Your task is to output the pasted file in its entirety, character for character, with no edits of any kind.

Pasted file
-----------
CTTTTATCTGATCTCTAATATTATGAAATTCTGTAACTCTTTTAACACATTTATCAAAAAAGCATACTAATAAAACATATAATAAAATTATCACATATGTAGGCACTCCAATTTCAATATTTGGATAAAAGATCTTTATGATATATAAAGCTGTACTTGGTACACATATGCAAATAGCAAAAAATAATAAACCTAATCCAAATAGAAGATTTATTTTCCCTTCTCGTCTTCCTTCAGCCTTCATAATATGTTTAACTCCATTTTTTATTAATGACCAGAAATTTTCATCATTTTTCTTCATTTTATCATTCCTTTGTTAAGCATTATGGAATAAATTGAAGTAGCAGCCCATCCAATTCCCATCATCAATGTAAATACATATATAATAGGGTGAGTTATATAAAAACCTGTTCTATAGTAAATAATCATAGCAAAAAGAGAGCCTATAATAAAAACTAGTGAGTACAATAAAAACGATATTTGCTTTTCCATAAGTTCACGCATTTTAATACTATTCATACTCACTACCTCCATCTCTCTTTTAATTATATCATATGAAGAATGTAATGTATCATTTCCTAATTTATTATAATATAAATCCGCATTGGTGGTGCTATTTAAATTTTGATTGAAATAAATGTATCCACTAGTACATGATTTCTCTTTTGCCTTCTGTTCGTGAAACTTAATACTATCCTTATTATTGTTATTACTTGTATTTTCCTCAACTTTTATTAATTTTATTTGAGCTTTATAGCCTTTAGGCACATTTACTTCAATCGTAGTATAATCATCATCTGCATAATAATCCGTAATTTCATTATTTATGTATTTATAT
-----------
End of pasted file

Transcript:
CTTTTATCTGATCTCTAATATTATGAAATTCTGTAACTCTTTTAACACATTTATCAAAAAAGCATACTAATAAAACATATAATAAAATTATCACATATGTAGGCACTCCAATTTCAATATTTGGATAAAAGATCTTTATGATATATAAAGCTGTACTTGGTACACATATGCAAATAGCAAAAAATAATAAACCTAATCCAAATAGAAGATTTATTTTCCCTTCTCGTCTTCCTTCAGCCTTCATAATATGTTTAACTCCATTTTTTATTAATGACCAGAAATTTTCATCATTTTTCTTCATTTTATCATTCCTTTGTTAAGCATTATGGAATAAATTGAAGTAGCAGCCCATCCAATTCCCATCATCAATGTAAATACATATATAATAGGGTGAGTTATATAAAAACCTGTTCTATAGTAAATAATCATAGCAAAAAGAGAGCCTATAATAAAAACTAGTGAGTACAATAAAAACGATATTTGCTTTTCCATAAGTTCACGCATTTTAATACTATTCATACTCACTACCTCCATCTCTCTTTTAATTATATCATATGAAGAATGTAATGTATCATTTCCTAATTTATTATAATATAAATCCGCATTGGTGGTGCTATTTAAATTTTGATTGAAATAAATGTATCCACTAGTACATGATTTCTCTTTTGCCTTCTGTTCGTGAAACTTAATACTATCCTTATTATTGTTATTACTTGTATTTTCCTCAACTTTTATTAATTTTATTTGAGCTTTATAGCCTTTAGGCACATTTACTTCAATCGTAGTATAATCATCATCTGCATAATAATCCGTAATTTCATTATTTATGTATTTATAT